The Wild had missed the playoffs for a fourth consecutive season and were becoming a stale franchise that no longer was sure to fill the Xcel Energy Center when owner Craig Leipold and general manager Chuck Fletcher decided a drastic move was needed. The solution: Sign the top forward, Zach Parise, and top defenseman, Ryan Suter, on the free agent market. The pair said yes to matching 13-year, $98 million deals on July 4, 2012, putting Minnesota sports fans on top of the free agent world for one day.
The Wild suddenly was considered a Stanley Cup contender and more than 1,500 season tickets orders had arrived before the announcement was even a week old. Fans and media packed the front lobby of the Xcel Energy Center during the introductory press conference as Parise and Suter smiled alongside Wild executives in what was expected to be the first of many celebrations.
“As a fan, I’m euphoric. As an owner, I see this as a way to turn this business around,” Leipold said at the time. “This is investment spending, on a business that has the opportunity to be gigantic again, and in the last few years has been going down. When you have a business like that, you have to make a bold move, and we think this will turn that around.”
Almost exactly nine years later, Leipold, the businessman, likely would do it all over again because of the interest (and sold out crowds) the signings generated for his team. As a hockey fan? That’s a tricky question — especially after current general manager Bill Guerin decided, with Leipold’s blessing, to buy out Parise and Suter’s contracts on Tuesday morning.
Guerin sees an opportunity to pursue a Stanley Cup without Parise and Suter — the move creates long-term salary cap issues but frees up $10.33 million for this season. Fletcher, of course, thought signing the duo would mean the Stanley Cup would have made an appearance or two in Minnesota by now. There were six consecutive postseason appearances and seven legitimate playoff berths in nine years, but the Wild made it as far as the second round only twice.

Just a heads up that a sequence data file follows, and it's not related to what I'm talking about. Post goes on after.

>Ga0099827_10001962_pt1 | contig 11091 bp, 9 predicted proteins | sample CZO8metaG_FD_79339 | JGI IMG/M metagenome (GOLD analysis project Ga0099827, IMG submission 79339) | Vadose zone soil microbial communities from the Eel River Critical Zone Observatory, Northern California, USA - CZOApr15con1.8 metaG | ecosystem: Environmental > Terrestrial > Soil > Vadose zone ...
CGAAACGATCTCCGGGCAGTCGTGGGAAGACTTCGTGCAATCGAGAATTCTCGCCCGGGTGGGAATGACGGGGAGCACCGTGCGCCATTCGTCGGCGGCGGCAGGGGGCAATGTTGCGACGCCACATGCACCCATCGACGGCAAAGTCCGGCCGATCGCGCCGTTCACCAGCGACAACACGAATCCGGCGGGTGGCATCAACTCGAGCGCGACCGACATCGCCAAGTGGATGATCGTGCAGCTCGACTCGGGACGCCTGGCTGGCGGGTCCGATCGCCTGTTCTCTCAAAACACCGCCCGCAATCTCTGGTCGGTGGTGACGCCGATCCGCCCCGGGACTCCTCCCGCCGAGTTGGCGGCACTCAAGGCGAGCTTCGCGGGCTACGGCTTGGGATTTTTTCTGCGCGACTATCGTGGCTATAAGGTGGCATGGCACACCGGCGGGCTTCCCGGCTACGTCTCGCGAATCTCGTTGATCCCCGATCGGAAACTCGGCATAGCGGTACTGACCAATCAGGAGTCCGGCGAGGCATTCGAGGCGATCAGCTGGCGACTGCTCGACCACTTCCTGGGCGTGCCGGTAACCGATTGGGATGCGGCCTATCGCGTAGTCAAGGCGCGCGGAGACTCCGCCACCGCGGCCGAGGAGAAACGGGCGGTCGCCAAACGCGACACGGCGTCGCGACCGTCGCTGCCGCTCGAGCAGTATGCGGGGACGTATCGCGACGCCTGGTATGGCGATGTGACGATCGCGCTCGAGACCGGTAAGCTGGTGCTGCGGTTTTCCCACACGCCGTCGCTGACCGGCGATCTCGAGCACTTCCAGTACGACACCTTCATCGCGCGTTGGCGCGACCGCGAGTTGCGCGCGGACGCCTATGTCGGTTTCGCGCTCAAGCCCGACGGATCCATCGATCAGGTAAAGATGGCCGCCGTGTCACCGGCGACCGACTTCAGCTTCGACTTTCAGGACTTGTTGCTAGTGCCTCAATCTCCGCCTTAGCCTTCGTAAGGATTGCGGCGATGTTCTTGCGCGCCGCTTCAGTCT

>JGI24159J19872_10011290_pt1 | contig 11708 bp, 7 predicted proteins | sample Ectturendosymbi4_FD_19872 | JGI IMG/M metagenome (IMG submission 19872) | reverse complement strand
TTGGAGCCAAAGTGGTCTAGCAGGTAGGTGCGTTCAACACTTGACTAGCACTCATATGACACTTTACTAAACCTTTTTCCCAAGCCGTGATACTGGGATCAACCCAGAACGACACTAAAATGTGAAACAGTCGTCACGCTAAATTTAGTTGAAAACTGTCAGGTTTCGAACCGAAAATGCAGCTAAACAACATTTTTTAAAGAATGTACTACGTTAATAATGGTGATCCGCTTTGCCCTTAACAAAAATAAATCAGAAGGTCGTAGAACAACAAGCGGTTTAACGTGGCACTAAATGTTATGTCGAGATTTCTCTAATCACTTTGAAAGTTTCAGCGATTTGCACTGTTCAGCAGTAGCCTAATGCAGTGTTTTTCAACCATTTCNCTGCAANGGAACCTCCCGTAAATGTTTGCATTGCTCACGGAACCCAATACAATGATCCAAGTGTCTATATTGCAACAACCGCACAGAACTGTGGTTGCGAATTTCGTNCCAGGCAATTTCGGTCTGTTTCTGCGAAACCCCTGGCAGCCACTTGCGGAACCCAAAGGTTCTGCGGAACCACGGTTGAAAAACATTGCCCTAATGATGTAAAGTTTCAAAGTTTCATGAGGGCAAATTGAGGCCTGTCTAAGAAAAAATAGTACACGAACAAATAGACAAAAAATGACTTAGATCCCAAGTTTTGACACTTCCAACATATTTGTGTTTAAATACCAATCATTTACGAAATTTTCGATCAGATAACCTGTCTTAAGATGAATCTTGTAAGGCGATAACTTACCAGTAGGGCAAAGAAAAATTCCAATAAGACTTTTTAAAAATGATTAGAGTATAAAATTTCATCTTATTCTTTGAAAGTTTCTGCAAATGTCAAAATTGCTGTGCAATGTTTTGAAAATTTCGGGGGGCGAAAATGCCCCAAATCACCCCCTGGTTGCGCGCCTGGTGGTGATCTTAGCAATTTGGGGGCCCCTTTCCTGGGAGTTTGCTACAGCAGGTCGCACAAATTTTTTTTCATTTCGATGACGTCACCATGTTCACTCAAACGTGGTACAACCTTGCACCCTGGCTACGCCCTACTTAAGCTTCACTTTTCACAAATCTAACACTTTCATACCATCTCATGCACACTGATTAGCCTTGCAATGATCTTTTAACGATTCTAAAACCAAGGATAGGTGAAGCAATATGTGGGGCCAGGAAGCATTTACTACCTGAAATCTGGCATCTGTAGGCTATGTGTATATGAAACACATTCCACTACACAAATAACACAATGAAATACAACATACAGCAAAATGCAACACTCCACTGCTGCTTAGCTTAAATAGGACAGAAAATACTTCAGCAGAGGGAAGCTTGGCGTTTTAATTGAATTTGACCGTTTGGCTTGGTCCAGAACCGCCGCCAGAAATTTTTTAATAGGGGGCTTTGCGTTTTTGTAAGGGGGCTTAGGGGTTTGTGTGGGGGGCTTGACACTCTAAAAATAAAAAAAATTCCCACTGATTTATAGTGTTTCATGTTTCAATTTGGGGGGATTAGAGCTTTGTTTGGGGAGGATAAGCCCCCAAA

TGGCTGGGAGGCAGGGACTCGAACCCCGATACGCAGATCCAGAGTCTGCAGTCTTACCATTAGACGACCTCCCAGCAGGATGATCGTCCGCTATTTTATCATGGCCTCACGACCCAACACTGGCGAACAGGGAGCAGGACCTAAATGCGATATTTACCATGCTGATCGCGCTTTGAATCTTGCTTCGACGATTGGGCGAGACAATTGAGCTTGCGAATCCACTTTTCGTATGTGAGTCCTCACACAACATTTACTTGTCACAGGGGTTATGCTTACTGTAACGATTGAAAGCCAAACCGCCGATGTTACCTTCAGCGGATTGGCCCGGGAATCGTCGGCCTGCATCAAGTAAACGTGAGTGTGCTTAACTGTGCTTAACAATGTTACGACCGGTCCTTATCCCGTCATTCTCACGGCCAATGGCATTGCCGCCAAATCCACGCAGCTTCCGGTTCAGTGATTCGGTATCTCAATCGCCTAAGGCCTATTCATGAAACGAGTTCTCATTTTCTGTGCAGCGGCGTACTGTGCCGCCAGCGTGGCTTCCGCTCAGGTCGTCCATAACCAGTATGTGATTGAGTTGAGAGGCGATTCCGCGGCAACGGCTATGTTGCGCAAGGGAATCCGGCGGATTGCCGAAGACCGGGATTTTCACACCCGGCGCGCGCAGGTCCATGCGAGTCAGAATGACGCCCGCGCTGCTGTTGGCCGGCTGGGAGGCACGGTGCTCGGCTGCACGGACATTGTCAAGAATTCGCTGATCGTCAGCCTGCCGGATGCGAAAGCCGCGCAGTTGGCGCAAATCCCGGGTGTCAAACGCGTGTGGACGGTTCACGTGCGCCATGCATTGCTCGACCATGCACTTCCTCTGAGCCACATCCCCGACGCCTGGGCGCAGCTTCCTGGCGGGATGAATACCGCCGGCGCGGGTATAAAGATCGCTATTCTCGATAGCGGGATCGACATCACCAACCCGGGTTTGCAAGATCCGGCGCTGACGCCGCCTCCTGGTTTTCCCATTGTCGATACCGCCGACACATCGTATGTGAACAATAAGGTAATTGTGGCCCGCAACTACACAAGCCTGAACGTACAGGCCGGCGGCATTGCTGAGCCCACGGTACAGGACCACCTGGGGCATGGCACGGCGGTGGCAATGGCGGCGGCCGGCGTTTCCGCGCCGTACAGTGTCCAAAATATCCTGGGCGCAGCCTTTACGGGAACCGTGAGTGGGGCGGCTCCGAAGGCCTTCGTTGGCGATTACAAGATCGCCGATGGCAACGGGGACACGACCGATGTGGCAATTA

Is this all on Parise and Suter? Of course not. But much like with Vikings quarterback Kirk Cousins, whom the team paid big money in free agency, there are expectations that come with significant investments and failure to deliver playoff success is going to be held against you.
What’s interesting is that Guerin decided to jettison both Parise and Suter. Parise, who will turn 37 on July 28, has played a physical and aggressive game his entire career and it has clearly taken its toll on his body. He was a healthy scratch late in the regular season and in the first three games of the Wild’s opening round playoff loss to Vegas. It was clear, even after Parise returned to the lineup beginning in Game 4, that his relationship with Guerin and coach Dean Evason had reached a breaking point.
Suter, 36, eats up big minutes on the ice and brings a steady presence to the blue line with a much different approach to the game than Parise. He is no longer at the top of his craft, but likely has a few more very effective seasons left. Yet, Guerin decided to pull the plug on him as well.
This will make it easier for the Wild to protect the players they really want to keep in the July 21 expansion draft with Seattle. Parise and Suter both would have had to be protected because they had no-move clauses in their contracts. The Wild also will have more room to pursue a center, likely in a trade, to pair with wingers Kirill Kaprizov or Kevin Fiala next season. But the key reason is that Guerin has gone to great lengths to change the personality of the Wild and the players in the locker room and having a disgruntled Parise or Suter influencing the younger players had to be a concern. If Suter’s ice time was going to decrease substantially next season, that would have been an issue.
There is a reason why Guerin has continued what his predecessor, Paul Fenton, started by jettisoning many fan favorites. Guerin has said goodbye to Jason Zucker, Eric Staal, Devan Dubnyk and longtime captain Mikko Koivu.